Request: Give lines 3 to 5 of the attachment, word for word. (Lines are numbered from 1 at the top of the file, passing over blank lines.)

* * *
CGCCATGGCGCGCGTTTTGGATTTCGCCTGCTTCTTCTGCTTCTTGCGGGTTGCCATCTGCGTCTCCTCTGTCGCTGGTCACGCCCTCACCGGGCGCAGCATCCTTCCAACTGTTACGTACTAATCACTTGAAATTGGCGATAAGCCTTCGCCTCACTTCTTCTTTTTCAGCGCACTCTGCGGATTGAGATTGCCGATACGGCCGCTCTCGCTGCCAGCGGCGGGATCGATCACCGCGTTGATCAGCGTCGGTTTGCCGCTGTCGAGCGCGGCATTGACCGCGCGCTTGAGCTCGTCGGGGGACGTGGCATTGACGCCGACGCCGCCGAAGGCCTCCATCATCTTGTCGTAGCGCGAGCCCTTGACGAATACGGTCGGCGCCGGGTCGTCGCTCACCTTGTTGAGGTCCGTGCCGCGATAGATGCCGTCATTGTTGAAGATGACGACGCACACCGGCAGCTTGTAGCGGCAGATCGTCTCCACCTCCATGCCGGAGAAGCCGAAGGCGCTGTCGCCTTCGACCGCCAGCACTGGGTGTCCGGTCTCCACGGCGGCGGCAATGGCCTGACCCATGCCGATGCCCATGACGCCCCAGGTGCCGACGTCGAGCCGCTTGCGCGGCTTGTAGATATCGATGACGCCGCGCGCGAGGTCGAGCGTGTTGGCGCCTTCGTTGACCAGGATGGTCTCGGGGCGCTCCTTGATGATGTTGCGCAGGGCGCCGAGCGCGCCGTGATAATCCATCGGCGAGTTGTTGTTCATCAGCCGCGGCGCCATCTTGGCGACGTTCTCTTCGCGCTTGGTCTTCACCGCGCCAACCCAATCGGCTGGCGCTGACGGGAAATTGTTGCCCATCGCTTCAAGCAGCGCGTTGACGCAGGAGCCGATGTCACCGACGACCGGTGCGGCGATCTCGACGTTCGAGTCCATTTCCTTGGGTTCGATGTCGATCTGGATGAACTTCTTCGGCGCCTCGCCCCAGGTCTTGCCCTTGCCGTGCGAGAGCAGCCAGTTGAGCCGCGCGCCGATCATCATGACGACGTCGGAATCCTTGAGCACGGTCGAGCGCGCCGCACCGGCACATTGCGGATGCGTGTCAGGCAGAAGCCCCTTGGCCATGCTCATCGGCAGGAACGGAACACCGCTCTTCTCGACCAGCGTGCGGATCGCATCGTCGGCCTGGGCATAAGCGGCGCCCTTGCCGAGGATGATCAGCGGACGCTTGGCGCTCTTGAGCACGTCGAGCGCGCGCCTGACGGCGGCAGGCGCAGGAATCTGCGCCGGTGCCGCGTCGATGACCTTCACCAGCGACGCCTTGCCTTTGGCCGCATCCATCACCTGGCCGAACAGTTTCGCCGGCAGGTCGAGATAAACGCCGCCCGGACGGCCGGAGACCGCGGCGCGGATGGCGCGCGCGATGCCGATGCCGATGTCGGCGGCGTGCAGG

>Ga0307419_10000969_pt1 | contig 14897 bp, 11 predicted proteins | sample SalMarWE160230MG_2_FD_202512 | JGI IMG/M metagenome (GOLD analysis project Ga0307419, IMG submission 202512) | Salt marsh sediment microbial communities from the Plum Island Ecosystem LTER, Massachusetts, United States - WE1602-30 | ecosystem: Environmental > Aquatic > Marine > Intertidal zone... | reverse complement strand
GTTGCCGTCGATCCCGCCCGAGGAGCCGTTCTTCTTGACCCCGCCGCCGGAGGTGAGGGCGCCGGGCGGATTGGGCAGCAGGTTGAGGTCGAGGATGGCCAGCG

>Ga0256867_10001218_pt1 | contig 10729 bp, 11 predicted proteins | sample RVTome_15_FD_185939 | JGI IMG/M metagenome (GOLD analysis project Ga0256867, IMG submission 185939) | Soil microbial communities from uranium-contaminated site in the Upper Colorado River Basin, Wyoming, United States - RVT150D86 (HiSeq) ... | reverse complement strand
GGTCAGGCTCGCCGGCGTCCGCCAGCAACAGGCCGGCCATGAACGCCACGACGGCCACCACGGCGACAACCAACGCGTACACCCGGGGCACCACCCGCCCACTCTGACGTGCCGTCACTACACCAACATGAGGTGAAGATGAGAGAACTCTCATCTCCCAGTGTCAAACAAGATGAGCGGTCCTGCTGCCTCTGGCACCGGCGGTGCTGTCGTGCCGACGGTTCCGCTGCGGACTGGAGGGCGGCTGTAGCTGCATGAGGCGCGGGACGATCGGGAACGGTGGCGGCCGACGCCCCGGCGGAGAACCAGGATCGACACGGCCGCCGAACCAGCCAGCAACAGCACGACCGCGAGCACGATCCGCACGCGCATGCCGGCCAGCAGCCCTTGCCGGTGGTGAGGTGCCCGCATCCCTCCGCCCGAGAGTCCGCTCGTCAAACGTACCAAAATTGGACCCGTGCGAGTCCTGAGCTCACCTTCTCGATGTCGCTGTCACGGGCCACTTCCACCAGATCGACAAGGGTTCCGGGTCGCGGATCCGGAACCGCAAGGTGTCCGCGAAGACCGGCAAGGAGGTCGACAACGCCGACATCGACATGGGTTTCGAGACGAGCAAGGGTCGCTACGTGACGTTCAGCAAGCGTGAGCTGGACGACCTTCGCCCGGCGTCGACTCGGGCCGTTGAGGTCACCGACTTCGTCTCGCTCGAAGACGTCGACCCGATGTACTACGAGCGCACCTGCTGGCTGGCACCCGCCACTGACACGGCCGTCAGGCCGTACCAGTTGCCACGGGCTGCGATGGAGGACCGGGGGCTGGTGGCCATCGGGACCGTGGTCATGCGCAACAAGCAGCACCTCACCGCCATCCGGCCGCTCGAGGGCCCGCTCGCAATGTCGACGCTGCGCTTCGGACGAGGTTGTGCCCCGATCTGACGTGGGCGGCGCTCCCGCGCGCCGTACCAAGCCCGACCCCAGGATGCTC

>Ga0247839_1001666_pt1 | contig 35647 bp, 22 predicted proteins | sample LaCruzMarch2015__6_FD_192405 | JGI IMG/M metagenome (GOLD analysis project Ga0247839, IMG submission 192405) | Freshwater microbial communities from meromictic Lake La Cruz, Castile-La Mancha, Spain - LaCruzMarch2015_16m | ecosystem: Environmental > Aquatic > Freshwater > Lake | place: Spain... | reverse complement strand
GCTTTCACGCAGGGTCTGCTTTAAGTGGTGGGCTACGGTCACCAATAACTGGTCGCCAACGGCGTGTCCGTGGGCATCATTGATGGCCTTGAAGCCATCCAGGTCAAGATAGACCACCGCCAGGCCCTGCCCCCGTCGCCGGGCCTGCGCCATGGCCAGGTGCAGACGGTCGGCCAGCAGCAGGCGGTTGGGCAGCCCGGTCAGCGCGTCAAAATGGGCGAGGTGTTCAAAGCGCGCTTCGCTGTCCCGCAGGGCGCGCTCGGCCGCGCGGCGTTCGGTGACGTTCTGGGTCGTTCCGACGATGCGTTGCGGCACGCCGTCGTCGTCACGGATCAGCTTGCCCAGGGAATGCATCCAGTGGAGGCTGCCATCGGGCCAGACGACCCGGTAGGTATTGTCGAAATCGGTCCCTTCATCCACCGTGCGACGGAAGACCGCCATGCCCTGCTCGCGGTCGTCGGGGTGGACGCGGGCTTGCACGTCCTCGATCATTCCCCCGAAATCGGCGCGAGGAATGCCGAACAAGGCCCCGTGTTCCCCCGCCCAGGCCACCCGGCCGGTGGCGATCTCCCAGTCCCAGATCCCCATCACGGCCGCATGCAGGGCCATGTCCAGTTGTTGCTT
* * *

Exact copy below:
GTTGCCGTCGATCCCGCCCGAGGAGCCGTTCTTCTTGACCCCGCCGCCGGAGGTGAGGGCGCCGGGCGGATTGGGCAGCAGGTTGAGGTCGAGGATGGCCAGCG

>Ga0256867_10001218_pt1 | contig 10729 bp, 11 predicted proteins | sample RVTome_15_FD_185939 | JGI IMG/M metagenome (GOLD analysis project Ga0256867, IMG submission 185939) | Soil microbial communities from uranium-contaminated site in the Upper Colorado River Basin, Wyoming, United States - RVT150D86 (HiSeq) ... | reverse complement strand
GGTCAGGCTCGCCGGCGTCCGCCAGCAACAGGCCGGCCATGAACGCCACGACGGCCACCACGGCGACAACCAACGCGTACACCCGGGGCACCACCCGCCCACTCTGACGTGCCGTCACTACACCAACATGAGGTGAAGATGAGAGAACTCTCATCTCCCAGTGTCAAACAAGATGAGCGGTCCTGCTGCCTCTGGCACCGGCGGTGCTGTCGTGCCGACGGTTCCGCTGCGGACTGGAGGGCGGCTGTAGCTGCATGAGGCGCGGGACGATCGGGAACGGTGGCGGCCGACGCCCCGGCGGAGAACCAGGATCGACACGGCCGCCGAACCAGCCAGCAACAGCACGACCGCGAGCACGATCCGCACGCGCATGCCGGCCAGCAGCCCTTGCCGGTGGTGAGGTGCCCGCATCCCTCCGCCCGAGAGTCCGCTCGTCAAACGTACCAAAATTGGACCCGTGCGAGTCCTGAGCTCACCTTCTCGATGTCGCTGTCACGGGCCACTTCCACCAGATCGACAAGGGTTCCGGGTCGCGGATCCGGAACCGCAAGGTGTCCGCGAAGACCGGCAAGGAGGTCGACAACGCCGACATCGACATGGGTTTCGAGACGAGCAAGGGTCGCTACGTGACGTTCAGCAAGCGTGAGCTGGACGACCTTCGCCCGGCGTCGACTCGGGCCGTTGAGGTCACCGACTTCGTCTCGCTCGAAGACGTCGACCCGATGTACTACGAGCGCACCTGCTGGCTGGCACCCGCCACTGACACGGCCGTCAGGCCGTACCAGTTGCCACGGGCTGCGATGGAGGACCGGGGGCTGGTGGCCATCGGGACCGTGGTCATGCGCAACAAGCAGCACCTCACCGCCATCCGGCCGCTCGAGGGCCCGCTCGCAATGTCGACGCTGCGCTTCGGACGAGGTTGTGCCCCGATCTGACGTGGGCGGCGCTCCCGCGCGCCGTACCAAGCCCGACCCCAGGATGCTC